Pipe Lamp




About: I'm a full stack web developer focusing on security and privacy.

A few weeks ago on Boing Boing, they showed off some pipe lamps being sold on etsy. At 200 bucks each i figured i could make my own for a fraction of the cost and have fun doing so.

These lamps are functional and cheap! it cost 30 bucks to make one lamp.

GENERAL WARNING: Although this project involves very little steps it does involve AC power. Please use caution when doing projects using AC outlet power. If you are not comfortable with simple wire soldering and heat shrinking, please use caution with this project.

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Step 1: Supplies

For this instructable you will need the following, note that the pipe choices can vary depending on what kind of lamp you want.

Various sizes of galvanized pipe to build your lamp base. (i used 1/2")
1 candelabra style bulb fixture (i chose this one for it's small size)
1 candelabra bulb
AC plug with in-line roll switch
Heat shrink

tools needed:
Soldering iron

Step 2: Bulid the Lamp Base

first you want to build the lamp base and see what the final product will look like. Once you have something you like you can tighten the pipes together.

Step 3: Wire the Socket

Next fit the bulb socket into the end where you want the light to shine from. Next solder the ac plug to the socket wiring.

Heat shrink your wires afterwards for safety.

Step 4: Put the Bulb In

Lastly install the bulb and turn it on! The first time i turned it on i was sure to have a circuit breaker attached so i could avoid any problems if i did something wrong, but i didn't need it.

If you have ideas for cool and interesting lamps post them in the comments below.

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62 Discussions


Question 11 months ago on Step 4

How do you tighten fitting in the position they need to be in?


Reply 1 year ago

This is an example of how it is never done. Never solder wires or make splices inside a pipe. Never. This is asking for a fire and uklimately burning down a house.


Question 1 year ago on Step 3

Is the bulb socket threaded if not how did you install it in the coupling


2 years ago

Hi Big Jack, Thanks so much for the info on the pipe lamp, you did a great job and I will make some myself. Shirley Worden


Reply 4 years ago on Introduction

Its very funny, i make a very similar design (Parallel universe) . Me
too used a socket for led, but a have a problem because my lamp
overheats. I will try with a Halogen Bulb.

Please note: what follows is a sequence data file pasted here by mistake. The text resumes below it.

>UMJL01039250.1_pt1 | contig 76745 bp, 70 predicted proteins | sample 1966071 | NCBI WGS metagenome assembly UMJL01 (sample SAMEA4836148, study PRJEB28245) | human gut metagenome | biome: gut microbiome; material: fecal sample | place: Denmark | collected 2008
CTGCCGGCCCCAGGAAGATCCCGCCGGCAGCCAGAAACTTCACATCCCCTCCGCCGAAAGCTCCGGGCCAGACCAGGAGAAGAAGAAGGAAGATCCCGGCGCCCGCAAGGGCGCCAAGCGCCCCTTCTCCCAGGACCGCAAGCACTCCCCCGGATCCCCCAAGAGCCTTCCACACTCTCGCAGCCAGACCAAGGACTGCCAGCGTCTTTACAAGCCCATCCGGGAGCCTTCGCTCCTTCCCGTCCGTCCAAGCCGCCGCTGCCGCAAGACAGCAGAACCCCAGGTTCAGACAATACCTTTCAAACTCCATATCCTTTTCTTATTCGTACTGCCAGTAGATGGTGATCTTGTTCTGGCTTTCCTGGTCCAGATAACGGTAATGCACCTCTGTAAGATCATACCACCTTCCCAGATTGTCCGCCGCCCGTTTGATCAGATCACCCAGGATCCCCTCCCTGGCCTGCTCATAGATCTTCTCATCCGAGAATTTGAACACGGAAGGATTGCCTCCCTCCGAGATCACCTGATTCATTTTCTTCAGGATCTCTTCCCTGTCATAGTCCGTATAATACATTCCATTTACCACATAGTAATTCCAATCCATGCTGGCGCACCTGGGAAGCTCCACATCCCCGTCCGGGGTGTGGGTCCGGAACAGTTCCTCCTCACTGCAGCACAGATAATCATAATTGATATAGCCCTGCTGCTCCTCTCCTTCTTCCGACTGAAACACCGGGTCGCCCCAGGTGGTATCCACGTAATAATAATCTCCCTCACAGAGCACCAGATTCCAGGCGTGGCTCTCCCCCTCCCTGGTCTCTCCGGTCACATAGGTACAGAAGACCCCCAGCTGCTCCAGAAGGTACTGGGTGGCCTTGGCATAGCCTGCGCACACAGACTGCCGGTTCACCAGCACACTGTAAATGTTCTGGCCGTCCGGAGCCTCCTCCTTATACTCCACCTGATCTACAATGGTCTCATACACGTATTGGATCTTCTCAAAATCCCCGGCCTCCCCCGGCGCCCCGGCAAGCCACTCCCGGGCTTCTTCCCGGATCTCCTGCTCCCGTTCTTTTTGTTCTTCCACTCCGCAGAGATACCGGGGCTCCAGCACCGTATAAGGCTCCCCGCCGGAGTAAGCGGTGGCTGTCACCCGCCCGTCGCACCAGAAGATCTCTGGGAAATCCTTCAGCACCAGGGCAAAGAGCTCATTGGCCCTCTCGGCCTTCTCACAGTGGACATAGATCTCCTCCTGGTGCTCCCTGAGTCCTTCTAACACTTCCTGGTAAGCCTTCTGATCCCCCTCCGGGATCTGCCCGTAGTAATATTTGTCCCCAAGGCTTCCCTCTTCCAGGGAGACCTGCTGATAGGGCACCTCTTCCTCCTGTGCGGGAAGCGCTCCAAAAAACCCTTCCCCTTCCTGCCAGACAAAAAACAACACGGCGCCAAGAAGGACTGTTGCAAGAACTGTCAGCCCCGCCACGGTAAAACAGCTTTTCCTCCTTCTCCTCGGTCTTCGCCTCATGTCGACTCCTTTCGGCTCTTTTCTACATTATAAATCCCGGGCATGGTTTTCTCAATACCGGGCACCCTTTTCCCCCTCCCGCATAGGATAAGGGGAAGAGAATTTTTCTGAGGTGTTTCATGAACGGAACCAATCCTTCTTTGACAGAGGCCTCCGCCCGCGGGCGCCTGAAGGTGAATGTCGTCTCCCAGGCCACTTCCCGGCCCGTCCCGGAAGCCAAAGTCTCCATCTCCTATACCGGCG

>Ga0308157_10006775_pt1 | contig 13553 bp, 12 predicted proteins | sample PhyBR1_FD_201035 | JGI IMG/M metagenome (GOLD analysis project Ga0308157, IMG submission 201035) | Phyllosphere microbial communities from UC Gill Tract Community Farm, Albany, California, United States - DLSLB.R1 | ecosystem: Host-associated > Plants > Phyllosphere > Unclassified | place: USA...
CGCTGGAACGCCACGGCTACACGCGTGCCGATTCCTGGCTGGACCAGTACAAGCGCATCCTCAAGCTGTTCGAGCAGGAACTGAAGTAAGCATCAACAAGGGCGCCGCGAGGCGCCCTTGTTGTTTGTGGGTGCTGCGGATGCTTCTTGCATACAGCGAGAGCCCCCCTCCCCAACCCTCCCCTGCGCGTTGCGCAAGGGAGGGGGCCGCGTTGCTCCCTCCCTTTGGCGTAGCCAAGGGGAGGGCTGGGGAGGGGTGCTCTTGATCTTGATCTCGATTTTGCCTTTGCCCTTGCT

5 years ago on Introduction

What are those round pipe holder bracket things called? I tried looking up pipe bracket, pipe mount, and pipe holder and couldn't find them.

1 reply

6 years ago on Step 4

How did you mount the light socket in the pipe?

BTW, great job! It looks really nice.


8 years ago on Introduction

There's no need to stuff a plastic socket into a pipe fitting. Standard lamp pipe is 1/8" and 1/4" npt. It mates perfectly well with pipe fittings of the same size. I just use a reducer and connect a proper lamp socket.

For those who haven't discovered it yet, GrandBrass.com has the best selection of lamp parts in the universe and great pricing as well. It also has groundable sockets.

I also agree that this thing really needs at least a grommet or preferably a strain relief at the bottom. Unless it NEVER moves, this has probably cut through the insulation by now.

1 reply

7 years ago on Introduction

it is pretty cool....i think it would look equally as good with painted pvc


7 years ago on Introduction

I love this idea!!!

to personalize it for myself. I would have a flexible shaft on it....but I love the idea!!
TY for sharing. 8)


7 years ago on Step 4

How did you secure the light socket inside the pipe? I've been trying to figure out how the maker of Kozo Lamps did it, and I can't figure it out! Any ideas?


7 years ago on Introduction

Q for whoever wishes to answer.

is it NOT a good idea to use schedule 40 pipe for a lamp?
Schedule 40 pipe is that white thick walled plumbing pipe used for water
lines usually.

I'm just wondering if the lamp would get too hot for that,..

Or if it would not be stable enough(IE: be susceptible to tipping over too easily & causing problems that way)?


9 years ago on Introduction

it looks nice, but wouldn't it be dangerous to use non-coated metal directly on electrical stuff?